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Onboarding Employees

Essential Training to Include in Your Onboarding Program

Since no two businesses operate exactly the same way, training new employees is critical. While some training can be informal or learned on an as-needed basis, certain training needs to be handled at the time of hire in a more formal way, such as a new hire orientation. When onboarding new employees, consider adding the following training:

Safety training
Depending upon your business or the job your new hire is filling, you may be required to provide safety training under the Occupational Safety and Health Act. These requirements are very business- and job-specific, so check the Occupational Safety and Health Administration (OSHA)’s website or speak with legal counsel for guidance. Generally speaking, if the job entails handling hazardous chemicals (including cleaning agents) or operating machinery, safety training is probably required.

While OSHA requirements vary, OSHA recommendations can be applied to any business, regardless of industry. You should train new employees on general safety procedures for your business, including your Emergency Action Plan, fire safety procedures, and medical or first aid policies. This information can save lives in case of an emergency – which keeps them and your business safe.

Harassment training
Sexual harassment is a form of discrimination that violates Title VII of the Civil Rights Act, and it’s regulated by the Equal Employment Opportunity Commission (EEOC). The best way to protect your employees against this discrimination is to provide new hires with sexual harassment training so they can either avoid harassing another employee or know the proper guidelines to follow if they’re being harassed.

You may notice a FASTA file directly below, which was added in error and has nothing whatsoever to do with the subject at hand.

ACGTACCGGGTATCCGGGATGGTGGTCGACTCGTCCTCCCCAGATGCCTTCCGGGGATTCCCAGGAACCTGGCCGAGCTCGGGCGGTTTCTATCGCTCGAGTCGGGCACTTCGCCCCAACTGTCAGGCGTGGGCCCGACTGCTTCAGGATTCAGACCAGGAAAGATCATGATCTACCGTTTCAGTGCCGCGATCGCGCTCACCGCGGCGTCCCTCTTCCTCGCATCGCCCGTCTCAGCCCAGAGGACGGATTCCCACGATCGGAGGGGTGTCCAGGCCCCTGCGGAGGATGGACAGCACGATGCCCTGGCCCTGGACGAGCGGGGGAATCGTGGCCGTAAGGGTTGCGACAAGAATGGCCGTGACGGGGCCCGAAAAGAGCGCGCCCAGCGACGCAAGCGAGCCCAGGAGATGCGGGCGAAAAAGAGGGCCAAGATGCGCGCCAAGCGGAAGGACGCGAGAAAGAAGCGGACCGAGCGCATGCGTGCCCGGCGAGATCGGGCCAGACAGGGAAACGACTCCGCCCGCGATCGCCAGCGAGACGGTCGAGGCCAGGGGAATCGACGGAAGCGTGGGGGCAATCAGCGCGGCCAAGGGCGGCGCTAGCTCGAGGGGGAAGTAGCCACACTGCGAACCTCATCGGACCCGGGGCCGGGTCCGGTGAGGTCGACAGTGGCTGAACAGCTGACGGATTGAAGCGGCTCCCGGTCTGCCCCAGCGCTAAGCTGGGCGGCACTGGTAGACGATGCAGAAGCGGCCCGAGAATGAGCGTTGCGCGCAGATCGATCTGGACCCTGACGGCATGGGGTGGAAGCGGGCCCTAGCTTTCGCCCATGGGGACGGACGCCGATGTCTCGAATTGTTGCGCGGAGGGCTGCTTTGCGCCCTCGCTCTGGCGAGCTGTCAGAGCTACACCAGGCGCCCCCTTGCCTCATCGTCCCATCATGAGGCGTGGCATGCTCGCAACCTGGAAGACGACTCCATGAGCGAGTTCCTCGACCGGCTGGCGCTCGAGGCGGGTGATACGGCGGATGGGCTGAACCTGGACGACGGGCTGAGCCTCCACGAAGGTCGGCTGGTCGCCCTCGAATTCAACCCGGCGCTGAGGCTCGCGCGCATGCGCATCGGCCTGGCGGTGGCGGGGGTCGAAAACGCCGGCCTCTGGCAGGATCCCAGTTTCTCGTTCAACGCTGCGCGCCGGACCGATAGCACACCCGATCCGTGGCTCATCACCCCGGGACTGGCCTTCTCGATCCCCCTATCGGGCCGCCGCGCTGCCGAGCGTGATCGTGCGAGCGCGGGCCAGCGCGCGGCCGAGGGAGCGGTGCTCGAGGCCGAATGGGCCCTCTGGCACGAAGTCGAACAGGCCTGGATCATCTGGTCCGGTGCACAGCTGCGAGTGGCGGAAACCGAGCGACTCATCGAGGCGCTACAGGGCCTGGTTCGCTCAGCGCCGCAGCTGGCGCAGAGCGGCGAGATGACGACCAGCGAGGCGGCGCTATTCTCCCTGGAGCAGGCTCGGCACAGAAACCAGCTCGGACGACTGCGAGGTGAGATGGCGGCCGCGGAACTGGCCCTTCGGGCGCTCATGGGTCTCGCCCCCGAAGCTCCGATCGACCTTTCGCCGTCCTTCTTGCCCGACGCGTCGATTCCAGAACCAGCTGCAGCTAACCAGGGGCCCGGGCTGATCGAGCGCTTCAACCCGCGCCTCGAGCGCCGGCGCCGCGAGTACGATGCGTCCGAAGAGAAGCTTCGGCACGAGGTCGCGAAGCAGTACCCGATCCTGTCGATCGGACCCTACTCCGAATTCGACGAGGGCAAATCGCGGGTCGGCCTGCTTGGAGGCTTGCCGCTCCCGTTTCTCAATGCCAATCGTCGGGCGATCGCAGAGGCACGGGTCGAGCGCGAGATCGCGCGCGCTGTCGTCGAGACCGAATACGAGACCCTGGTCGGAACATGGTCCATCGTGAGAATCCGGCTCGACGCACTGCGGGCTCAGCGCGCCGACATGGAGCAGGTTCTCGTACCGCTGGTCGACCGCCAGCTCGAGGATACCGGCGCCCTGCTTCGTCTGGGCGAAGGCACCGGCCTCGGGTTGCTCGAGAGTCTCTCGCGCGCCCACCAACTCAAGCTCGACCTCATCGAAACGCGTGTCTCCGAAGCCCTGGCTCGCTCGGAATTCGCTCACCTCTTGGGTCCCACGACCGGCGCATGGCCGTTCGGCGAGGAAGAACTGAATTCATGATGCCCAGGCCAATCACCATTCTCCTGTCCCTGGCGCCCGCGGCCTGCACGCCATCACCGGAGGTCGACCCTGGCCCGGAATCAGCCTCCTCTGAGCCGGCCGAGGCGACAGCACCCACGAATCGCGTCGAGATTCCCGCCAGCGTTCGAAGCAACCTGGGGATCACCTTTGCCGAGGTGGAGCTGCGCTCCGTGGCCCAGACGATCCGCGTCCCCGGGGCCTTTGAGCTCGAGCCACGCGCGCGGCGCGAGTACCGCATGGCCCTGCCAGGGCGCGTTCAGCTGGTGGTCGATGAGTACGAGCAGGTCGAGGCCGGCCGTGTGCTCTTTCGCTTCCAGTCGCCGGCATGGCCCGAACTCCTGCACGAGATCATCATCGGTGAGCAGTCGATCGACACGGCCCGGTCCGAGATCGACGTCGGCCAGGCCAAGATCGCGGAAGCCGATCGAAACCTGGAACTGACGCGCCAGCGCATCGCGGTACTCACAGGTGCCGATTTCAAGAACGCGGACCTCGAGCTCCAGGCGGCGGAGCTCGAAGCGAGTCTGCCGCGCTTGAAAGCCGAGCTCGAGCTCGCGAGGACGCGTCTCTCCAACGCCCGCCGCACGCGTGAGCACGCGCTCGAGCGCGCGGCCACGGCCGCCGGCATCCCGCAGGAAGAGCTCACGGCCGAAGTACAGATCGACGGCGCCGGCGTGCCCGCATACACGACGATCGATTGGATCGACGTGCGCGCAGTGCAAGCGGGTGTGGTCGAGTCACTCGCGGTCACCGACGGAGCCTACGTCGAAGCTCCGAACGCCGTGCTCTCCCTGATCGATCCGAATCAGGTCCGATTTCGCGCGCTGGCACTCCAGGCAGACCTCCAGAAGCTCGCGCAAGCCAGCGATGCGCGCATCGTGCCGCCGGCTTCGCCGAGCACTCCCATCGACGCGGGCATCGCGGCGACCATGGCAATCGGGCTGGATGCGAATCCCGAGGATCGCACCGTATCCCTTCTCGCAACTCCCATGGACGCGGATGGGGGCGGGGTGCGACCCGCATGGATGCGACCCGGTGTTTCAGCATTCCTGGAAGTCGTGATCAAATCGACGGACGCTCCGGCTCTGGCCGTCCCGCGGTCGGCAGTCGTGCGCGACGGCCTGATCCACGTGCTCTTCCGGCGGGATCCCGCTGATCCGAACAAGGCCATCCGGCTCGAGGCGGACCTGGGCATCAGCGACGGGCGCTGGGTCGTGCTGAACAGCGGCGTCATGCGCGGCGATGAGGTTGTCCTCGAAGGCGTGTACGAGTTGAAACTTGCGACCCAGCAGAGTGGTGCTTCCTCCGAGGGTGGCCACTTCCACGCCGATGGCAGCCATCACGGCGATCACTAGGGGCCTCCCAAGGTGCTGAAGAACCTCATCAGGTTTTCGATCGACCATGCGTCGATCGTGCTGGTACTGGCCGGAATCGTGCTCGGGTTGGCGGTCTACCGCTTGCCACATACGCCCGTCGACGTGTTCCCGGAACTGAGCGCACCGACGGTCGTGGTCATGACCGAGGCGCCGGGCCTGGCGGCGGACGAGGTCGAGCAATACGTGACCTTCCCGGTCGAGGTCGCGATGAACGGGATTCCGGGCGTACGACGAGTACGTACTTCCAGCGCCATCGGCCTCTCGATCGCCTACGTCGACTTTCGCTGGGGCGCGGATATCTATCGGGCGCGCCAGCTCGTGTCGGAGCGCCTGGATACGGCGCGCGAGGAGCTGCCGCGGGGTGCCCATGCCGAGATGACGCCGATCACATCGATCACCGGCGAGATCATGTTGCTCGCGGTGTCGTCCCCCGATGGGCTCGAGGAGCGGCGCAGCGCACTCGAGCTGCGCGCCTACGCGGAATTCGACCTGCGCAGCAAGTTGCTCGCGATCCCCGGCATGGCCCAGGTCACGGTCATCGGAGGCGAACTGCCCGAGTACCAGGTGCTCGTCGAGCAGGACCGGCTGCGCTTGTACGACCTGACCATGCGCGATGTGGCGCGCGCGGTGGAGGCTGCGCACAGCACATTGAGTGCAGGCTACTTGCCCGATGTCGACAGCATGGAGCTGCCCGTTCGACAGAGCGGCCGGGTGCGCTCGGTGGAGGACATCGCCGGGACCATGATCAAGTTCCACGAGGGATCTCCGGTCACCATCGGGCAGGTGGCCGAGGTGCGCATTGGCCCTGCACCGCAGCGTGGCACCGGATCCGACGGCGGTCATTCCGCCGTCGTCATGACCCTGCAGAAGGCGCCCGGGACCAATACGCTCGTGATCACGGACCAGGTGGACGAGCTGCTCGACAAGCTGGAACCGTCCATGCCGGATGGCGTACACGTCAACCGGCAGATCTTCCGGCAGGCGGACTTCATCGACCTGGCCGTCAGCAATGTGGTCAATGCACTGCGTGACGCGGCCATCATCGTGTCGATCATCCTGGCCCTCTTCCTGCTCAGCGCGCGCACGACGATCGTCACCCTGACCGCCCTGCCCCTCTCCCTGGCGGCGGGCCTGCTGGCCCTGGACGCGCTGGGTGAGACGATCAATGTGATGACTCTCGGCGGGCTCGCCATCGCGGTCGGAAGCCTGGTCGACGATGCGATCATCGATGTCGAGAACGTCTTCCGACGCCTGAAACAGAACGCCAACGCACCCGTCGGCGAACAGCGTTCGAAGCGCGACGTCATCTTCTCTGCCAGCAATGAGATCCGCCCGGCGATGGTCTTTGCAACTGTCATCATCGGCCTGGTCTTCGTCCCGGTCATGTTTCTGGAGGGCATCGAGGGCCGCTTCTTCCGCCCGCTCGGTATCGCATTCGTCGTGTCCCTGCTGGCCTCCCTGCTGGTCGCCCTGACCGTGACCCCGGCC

Most employers cover sexual harassment training; fewer tackle diversity training, which helps prevent other forms of harassment that may be due to an employee’s nationality, religion or other protected class. If you’re not providing new hires with definitions and examples of all forms of harassment in the workplace, you may be inviting lawsuits, fines or investigations from the EEOC.

Benefits programs
Many benefits providers have their own training – typically videos or online tutorials – to help explain their offerings to new hires. If the service you use has this option, share it with your employees. It’s much easier to use their training than to create your own.
If your company uses customized software, new hires who will be working with the system should be trained on how to use it. New employees should also be trained on other software they may be unfamiliar with, if they’re required to use it for their jobs.
While this training is all formal, it doesn’t have to be boring or one-sided. Instead of using training videos or generic presentations to share this information, try to engage new hires with interesting, interactive elements. For example, a game or quick quiz can help break up the material and also give you an idea of how much information your new employee is retaining.

Informal Onboarding

When onboarding new employees, it’s easy to remember the formal training they need, like safety briefings or sexual harassment training. Employers often overlook the other information new hires want.